PROF Tony Crook (Jan 24) pointed out the real facts that help tenants towards the decisions that will have to be made in the forthcoming ballot. But it makes sense in what Coun Harry Harpham stated as to why the council wants to take back control of housing.
What cost the 15 directors of Sheffield Homes? The number one priority for the council is to save money but also to put complete control of housing in the hands of elected councillors, who are accountable to taxpayers.
Stan Bradbury, High Green
One of the most important decisions for some time is being put before tenants, to vote as to whether they wish council housing to be managed by the Town Hall or by an Almo, similar to Sheffield Homes.
I went to the last public meeting organised by the Town Hall at Norton. There was one tenant. I even went to the first public meeting, which was organised at Langsett where there were three tenants.
If this is an indication of the efficiency and ability of the Town Hall to connect with the public and advise tenants of the pros and cons of the situation, it does not augur well for the its ability to efficiently run the housing service.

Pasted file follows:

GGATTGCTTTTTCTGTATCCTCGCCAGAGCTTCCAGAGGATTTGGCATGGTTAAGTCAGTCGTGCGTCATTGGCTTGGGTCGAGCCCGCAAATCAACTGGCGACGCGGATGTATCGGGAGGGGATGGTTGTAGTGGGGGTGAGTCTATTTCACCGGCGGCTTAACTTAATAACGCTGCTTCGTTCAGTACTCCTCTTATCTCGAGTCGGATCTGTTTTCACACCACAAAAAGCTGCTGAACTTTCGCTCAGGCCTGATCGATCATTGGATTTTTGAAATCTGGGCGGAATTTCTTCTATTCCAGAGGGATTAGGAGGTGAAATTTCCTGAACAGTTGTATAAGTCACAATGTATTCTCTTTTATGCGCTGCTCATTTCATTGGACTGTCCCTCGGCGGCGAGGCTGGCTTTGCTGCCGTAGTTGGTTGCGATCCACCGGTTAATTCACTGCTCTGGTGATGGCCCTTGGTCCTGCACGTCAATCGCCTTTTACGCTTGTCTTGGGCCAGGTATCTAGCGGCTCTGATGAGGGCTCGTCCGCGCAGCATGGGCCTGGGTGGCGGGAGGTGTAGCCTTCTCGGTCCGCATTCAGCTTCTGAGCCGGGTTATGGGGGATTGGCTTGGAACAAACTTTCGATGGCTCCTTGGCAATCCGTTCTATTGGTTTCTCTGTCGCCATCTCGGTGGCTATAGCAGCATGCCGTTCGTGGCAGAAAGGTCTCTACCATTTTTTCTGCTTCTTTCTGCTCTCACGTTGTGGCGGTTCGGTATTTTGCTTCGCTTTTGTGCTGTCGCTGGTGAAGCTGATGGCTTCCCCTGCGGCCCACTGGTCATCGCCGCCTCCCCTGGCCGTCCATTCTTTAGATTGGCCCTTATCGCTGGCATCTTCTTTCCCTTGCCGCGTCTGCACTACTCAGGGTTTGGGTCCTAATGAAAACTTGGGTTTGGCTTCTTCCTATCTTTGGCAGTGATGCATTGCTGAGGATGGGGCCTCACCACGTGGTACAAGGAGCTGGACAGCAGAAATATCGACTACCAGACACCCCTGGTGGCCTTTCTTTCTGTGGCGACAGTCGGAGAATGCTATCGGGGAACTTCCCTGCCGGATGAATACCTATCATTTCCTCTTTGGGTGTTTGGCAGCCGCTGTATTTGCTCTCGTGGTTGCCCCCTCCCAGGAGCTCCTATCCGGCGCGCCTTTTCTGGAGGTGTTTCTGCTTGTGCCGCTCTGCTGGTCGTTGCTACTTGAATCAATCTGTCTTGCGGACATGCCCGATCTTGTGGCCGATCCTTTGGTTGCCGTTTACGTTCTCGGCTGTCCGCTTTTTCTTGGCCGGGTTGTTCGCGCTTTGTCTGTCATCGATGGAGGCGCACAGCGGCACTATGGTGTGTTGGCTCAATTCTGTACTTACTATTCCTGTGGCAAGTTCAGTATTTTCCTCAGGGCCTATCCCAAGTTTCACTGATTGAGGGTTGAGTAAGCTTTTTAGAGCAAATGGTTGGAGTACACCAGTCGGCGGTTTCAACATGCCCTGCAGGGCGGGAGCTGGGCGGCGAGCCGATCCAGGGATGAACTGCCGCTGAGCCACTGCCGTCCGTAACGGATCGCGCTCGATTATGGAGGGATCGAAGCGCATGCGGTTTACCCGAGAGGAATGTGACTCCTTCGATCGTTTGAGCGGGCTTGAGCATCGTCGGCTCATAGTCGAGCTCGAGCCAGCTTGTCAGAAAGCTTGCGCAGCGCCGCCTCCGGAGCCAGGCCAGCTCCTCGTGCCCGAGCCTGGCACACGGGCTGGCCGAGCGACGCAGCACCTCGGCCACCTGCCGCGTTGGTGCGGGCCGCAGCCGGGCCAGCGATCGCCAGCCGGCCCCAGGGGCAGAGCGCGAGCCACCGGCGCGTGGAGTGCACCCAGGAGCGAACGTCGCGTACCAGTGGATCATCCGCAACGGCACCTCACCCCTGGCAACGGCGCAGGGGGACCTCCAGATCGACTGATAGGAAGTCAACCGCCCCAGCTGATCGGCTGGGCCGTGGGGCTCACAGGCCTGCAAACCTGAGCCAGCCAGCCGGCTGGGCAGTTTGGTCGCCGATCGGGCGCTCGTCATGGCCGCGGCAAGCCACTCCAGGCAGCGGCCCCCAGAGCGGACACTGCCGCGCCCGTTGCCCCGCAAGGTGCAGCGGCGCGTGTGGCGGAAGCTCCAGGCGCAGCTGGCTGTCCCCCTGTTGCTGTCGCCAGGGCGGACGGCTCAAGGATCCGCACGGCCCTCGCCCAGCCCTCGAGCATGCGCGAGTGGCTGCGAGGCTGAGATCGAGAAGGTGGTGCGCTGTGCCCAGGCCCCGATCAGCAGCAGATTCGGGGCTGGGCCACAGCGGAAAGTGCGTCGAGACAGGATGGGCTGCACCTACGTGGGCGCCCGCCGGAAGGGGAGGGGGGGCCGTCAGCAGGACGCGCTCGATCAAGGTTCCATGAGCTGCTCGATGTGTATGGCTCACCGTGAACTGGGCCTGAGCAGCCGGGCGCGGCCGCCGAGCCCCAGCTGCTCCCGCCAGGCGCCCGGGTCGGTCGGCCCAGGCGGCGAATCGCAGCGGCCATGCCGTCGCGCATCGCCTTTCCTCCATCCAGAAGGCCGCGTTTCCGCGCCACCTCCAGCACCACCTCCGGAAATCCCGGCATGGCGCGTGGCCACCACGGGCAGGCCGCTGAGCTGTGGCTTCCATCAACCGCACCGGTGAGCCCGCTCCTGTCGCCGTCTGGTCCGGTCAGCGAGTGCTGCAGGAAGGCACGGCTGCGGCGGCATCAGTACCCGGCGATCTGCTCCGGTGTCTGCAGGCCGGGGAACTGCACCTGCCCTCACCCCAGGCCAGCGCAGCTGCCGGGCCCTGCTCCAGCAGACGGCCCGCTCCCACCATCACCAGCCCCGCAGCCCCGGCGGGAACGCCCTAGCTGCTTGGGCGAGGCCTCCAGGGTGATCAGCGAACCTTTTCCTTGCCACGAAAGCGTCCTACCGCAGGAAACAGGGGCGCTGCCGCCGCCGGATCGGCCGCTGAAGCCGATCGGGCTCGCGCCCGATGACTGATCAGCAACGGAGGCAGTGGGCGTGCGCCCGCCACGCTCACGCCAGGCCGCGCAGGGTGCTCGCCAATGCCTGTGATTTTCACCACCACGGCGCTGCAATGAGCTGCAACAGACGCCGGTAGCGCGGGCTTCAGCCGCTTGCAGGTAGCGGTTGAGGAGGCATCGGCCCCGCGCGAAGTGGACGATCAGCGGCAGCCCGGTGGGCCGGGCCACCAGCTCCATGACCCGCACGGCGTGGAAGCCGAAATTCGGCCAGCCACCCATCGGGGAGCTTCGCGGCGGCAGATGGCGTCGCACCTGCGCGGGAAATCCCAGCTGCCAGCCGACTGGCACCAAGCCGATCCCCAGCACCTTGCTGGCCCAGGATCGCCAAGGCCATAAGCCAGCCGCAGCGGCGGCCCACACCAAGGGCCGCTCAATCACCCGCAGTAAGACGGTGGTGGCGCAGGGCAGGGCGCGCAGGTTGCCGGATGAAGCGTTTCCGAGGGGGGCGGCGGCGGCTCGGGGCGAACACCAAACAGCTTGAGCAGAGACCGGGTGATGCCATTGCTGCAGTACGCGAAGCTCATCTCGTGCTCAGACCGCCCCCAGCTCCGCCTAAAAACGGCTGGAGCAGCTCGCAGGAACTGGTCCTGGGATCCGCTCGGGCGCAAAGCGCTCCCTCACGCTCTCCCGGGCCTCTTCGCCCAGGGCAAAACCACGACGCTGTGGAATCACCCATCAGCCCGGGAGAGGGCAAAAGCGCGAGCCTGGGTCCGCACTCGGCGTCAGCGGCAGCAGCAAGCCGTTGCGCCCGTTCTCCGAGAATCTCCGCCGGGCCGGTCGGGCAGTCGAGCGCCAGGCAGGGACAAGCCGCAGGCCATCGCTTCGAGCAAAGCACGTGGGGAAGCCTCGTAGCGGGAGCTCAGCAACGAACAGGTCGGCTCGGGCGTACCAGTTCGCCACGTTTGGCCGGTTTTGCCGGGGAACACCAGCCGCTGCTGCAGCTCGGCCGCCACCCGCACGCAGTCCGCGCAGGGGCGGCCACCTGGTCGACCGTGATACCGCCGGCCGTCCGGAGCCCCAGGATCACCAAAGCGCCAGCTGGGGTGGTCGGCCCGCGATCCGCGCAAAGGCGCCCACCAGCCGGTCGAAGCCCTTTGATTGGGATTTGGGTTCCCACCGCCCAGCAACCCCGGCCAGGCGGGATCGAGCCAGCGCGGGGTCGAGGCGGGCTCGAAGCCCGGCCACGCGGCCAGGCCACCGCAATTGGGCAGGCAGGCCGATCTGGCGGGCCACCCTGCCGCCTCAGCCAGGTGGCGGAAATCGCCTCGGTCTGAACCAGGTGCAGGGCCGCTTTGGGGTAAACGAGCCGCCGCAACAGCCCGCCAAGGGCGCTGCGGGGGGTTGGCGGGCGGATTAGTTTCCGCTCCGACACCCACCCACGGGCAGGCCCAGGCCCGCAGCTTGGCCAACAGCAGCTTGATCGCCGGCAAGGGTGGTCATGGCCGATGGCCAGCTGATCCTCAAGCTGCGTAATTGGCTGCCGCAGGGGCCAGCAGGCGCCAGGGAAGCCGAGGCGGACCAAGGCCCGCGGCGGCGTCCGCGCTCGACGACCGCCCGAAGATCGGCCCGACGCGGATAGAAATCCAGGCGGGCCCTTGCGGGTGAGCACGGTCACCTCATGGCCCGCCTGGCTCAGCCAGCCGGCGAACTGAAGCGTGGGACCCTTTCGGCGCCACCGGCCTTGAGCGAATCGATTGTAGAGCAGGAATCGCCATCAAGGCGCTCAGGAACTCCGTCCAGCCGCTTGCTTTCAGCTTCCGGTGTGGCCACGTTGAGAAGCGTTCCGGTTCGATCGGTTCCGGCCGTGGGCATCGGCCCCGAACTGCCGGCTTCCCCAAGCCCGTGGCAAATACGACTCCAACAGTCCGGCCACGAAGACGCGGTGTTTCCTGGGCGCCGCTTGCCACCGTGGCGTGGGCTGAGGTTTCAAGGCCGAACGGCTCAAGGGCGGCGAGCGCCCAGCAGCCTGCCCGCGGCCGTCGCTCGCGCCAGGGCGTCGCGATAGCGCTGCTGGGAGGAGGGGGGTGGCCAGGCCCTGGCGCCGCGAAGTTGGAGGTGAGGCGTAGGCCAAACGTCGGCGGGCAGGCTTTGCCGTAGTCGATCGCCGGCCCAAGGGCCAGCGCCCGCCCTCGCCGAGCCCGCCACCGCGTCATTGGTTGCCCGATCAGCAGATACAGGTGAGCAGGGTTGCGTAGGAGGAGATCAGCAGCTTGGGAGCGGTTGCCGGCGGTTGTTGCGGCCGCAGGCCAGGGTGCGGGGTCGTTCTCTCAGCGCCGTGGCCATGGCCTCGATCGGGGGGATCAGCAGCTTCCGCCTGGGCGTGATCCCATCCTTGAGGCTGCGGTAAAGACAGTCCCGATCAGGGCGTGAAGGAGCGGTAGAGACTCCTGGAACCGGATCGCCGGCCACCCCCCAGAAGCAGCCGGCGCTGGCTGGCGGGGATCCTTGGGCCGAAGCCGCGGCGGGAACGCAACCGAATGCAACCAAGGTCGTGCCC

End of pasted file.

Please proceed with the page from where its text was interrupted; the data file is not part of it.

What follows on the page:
The great advantage of Sheffield Homes is that overall policy is set by the democratically elected councillors, but the actual running of the housing service and its day to day operation is controlled by the Almo where there are numerous committees upon which tenants either have a majority or a very large minority stake.
If the service is taken back into the Town Hall then control, both policy and operation, is directly in the hands of the councillors and town hall officers. Tenants will be consulted, of course, but consultation must not be confused with decision-making.
On what is currently available, tenants will be best advised to vote to stick with the Almo for running the operational side of council housing rather than let the Town Hall do it, as was the case prior to 2004. Do tenants remember what the housing service was like in those days?
Brian Wrigley, Sheffield